Tidbit (coaching edition) Meet the new gang. Weis retained only one of Gill’s assistants: Buddy Wyatt will continue working with the defensive line, though he’ll drop the co-defensive coordinator title he carried last season. K.U.’s defensive coordinator will be Dave Campo, who we all know. Weis also brought back former K.U. assistant Clint Bowen, who coached under Terry Allen and Mangino from 2001-9, serving as defensive coordinator over his last four seasons. While Weis will call his own plays, as expected, he did bring in Rob Powlus as his quarterbacks coach and Tim Grunhard, an 11-year N.F.L. veteran, as his offensive line coach. His best hire might be wide receivers coach and recruiting coordinator Rob Ianello. He was wholly overmatched as the head coach at Akron, but there aren’t many better recruiters in college football.

Players to watch

Here he comes to salvage the day. Don’t ask him to save the day, because Dayne Crist is no superhero. What he is, however, is a proven college quarterback with starting experience under the brightest of bright lights. After two years as Notre Dame’s starter — with his 2010 campaign cut short due to injury — playing at Kansas might allow Crist to breathe, relax and realize his still-sizable expectations. Crist won’t get booed off the field in Lawrence, even if fans grumble under their breath when one of his passes sails above and beyond his intended target, or when his lack of mobility has another promising drive end under a cavalcade of quarterback sacks. But don’t be fooled: Crist can play, and he’ll play better without most of South Bend calling for his neck.

And if Crist is ever going to play like a five-star recruit, it’ll be under Weis. He was a terrible fit for Brian Kelly’s offense at Notre Dame, which demands some degree of athleticism from the quarterback position — not necessarily blazing speed, but the ability to make throws on the run, outside the pocket. Forget that, says Weis. He’ll have Crist in a decidedly pro-style offense that plays well to his strength, which is delivering from between the tackles.

The biggest issue surrounding Crist, K.U.’s unquestioned starter, is whether he can stay healthy. He’s had significant knee issues in the past, furthering diminishing his mobility, so the Jayhawks’ offensive front must keep him clean. If Crist does miss an extended period of time, Weis can turn to either sophomore Blake Jablonski or JUCO transfer Turner Baty, who enrolls over the summer. And don’t forget the other major quarterback transfer, Jake Heaps, who will sit out this season before taking over for Crist in 2013.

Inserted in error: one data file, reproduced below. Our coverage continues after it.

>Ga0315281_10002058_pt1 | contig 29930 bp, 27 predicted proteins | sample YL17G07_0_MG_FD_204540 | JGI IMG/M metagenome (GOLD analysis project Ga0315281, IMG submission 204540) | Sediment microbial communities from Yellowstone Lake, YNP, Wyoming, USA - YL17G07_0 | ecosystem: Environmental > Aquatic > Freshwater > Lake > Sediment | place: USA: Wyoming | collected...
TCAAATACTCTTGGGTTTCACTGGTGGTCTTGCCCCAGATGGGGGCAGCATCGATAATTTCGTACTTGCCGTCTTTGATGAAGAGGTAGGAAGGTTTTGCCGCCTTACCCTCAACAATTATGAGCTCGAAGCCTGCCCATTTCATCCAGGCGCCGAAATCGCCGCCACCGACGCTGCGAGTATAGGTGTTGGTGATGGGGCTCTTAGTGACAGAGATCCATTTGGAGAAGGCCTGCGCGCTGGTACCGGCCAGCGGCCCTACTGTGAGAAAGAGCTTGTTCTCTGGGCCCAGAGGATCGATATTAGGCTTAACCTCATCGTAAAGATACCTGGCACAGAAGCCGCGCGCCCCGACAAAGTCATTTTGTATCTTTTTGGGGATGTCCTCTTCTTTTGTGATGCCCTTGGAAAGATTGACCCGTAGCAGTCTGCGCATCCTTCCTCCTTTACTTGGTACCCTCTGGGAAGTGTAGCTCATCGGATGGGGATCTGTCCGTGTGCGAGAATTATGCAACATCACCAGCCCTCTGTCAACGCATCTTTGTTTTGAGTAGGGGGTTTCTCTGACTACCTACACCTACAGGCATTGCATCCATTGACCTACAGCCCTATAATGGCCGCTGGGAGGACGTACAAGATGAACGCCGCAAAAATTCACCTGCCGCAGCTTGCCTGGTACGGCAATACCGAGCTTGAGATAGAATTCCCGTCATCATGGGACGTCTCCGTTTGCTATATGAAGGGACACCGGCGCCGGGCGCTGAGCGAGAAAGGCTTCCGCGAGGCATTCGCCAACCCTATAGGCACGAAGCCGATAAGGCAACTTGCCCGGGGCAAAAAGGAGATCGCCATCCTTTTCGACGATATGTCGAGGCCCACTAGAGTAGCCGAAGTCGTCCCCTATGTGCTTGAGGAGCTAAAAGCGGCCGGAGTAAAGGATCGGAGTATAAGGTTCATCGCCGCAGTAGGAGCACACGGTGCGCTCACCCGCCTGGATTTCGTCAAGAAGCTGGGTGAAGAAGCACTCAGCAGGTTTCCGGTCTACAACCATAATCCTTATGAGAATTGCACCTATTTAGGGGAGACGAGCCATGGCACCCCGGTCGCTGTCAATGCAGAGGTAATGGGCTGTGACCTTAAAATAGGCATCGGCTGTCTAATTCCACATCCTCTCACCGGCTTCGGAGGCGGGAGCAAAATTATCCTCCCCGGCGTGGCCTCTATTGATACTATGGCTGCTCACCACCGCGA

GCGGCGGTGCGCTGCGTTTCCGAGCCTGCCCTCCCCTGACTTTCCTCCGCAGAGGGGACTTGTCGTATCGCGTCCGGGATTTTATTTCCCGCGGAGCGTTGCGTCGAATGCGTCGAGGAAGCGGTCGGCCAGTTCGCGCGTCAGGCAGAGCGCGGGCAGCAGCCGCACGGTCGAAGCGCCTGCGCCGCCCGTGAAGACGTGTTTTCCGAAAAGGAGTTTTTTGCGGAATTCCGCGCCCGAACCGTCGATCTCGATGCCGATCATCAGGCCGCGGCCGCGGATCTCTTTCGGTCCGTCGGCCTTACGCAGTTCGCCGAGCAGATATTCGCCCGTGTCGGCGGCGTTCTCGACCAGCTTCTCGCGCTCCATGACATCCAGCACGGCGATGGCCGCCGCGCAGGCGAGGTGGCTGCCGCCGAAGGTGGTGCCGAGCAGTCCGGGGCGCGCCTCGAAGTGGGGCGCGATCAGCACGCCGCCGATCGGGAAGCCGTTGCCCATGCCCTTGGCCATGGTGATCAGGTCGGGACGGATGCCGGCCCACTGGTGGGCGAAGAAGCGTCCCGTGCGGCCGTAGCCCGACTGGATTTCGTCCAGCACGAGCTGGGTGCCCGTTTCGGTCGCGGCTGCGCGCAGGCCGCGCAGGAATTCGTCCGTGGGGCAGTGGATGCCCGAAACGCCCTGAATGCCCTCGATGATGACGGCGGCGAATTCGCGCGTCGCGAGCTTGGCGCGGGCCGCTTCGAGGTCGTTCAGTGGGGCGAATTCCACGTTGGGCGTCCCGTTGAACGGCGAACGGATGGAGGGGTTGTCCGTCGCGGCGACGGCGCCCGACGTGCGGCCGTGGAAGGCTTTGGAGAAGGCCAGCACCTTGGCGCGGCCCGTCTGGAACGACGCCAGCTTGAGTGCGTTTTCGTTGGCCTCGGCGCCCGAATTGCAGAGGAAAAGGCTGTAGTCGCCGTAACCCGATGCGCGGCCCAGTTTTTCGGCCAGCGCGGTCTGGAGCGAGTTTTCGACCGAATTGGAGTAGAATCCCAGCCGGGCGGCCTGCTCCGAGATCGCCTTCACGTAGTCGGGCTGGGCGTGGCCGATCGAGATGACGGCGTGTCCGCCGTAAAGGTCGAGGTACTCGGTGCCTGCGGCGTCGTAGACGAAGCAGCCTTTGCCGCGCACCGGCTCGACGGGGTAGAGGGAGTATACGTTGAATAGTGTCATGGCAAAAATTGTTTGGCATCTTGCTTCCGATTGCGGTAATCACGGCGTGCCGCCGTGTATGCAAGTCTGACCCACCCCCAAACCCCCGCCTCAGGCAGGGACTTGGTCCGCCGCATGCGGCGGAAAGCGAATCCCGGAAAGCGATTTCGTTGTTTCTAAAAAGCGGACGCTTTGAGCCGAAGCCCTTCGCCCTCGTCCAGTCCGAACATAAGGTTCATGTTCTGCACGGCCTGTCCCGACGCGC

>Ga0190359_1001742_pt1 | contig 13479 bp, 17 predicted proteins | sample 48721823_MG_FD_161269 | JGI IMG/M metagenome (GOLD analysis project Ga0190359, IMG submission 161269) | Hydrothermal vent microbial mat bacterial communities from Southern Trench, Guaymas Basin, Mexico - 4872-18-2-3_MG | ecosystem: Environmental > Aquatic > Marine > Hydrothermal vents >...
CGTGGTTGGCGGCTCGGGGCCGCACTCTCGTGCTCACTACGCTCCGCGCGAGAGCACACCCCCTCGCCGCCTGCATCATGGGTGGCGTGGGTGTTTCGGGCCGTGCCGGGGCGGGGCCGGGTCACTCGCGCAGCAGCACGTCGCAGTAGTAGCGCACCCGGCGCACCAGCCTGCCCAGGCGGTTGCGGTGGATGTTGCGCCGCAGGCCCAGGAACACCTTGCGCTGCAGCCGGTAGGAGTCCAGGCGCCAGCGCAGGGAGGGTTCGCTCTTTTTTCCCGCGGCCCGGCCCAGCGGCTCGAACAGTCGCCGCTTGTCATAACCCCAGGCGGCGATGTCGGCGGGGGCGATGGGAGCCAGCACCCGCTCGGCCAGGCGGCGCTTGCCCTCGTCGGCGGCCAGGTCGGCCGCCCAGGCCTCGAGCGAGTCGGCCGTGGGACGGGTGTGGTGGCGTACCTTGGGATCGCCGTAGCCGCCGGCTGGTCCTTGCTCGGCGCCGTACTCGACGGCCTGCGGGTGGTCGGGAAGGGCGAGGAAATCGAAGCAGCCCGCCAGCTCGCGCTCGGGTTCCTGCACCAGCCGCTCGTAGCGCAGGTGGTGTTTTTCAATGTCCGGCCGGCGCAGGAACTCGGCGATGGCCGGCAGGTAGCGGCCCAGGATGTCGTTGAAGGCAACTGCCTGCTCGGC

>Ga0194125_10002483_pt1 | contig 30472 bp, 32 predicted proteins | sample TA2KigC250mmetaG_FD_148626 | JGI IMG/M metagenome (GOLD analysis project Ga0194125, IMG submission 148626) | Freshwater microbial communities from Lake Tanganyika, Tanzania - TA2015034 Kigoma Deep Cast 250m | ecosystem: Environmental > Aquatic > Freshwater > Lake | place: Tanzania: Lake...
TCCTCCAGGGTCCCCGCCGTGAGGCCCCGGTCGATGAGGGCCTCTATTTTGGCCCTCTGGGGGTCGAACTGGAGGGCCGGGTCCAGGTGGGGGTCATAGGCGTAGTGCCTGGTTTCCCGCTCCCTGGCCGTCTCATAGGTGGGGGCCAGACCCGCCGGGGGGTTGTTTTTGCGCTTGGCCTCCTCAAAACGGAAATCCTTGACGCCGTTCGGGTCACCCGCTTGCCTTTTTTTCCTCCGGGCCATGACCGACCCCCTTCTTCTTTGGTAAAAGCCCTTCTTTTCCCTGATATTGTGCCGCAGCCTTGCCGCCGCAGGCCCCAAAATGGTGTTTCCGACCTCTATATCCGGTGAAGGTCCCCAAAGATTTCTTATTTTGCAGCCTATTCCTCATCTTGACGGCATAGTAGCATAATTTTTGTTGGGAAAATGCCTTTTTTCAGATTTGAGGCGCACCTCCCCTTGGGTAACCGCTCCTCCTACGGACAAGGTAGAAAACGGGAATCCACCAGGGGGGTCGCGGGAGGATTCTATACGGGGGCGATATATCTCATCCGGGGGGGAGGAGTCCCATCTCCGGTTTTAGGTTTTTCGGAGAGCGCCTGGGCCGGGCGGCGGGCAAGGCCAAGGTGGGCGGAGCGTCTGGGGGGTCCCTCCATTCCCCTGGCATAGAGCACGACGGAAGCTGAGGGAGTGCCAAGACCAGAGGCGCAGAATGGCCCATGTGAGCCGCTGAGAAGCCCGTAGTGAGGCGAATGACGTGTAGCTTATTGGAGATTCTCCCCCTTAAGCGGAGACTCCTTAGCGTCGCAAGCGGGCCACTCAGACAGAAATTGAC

Kansas will be without last year’s leading rusher, James Sims (727 yards, 9 touchdowns), for the first three games of this season. Sims broke the program’s new cardinal rule: don’t break any cardinal rules. The Jayhawks will be without last year’s second-leading rusher, Darrian Miller, for all of this season and beyond: Miller was one of 10 players dismissed from the team in mid-January. So it was good to see incumbent, non-suspended running backs like Marquis Jackson, Tony Pierson (396 yards) and Brandon Bourbon (190 yards) step into the vacuum atop the depth chart during the spring.

Based on the way Jackson played in March and April, it might be hard for Sims to reclaim his starting role — that’s if Jackson carries his strong spring into September, which remains to be seen. But Pierson and Bourbon, two sophomores, did a nice job in limited duty last fall, though the sample size is too small to indicate an ability to lead this running game if given the opportunity. K.U. actually has some nice depth here, even if Sims’ springtime replacements lack adequate experience. If Weis learned anything from his time at Notre Dame, it’s that his offense needs a running game to be successful on the college ranks. Hopefully, he’ll balance out Crist and the passing game with Jackson, Pierson, Sims and a dedication to the ground game.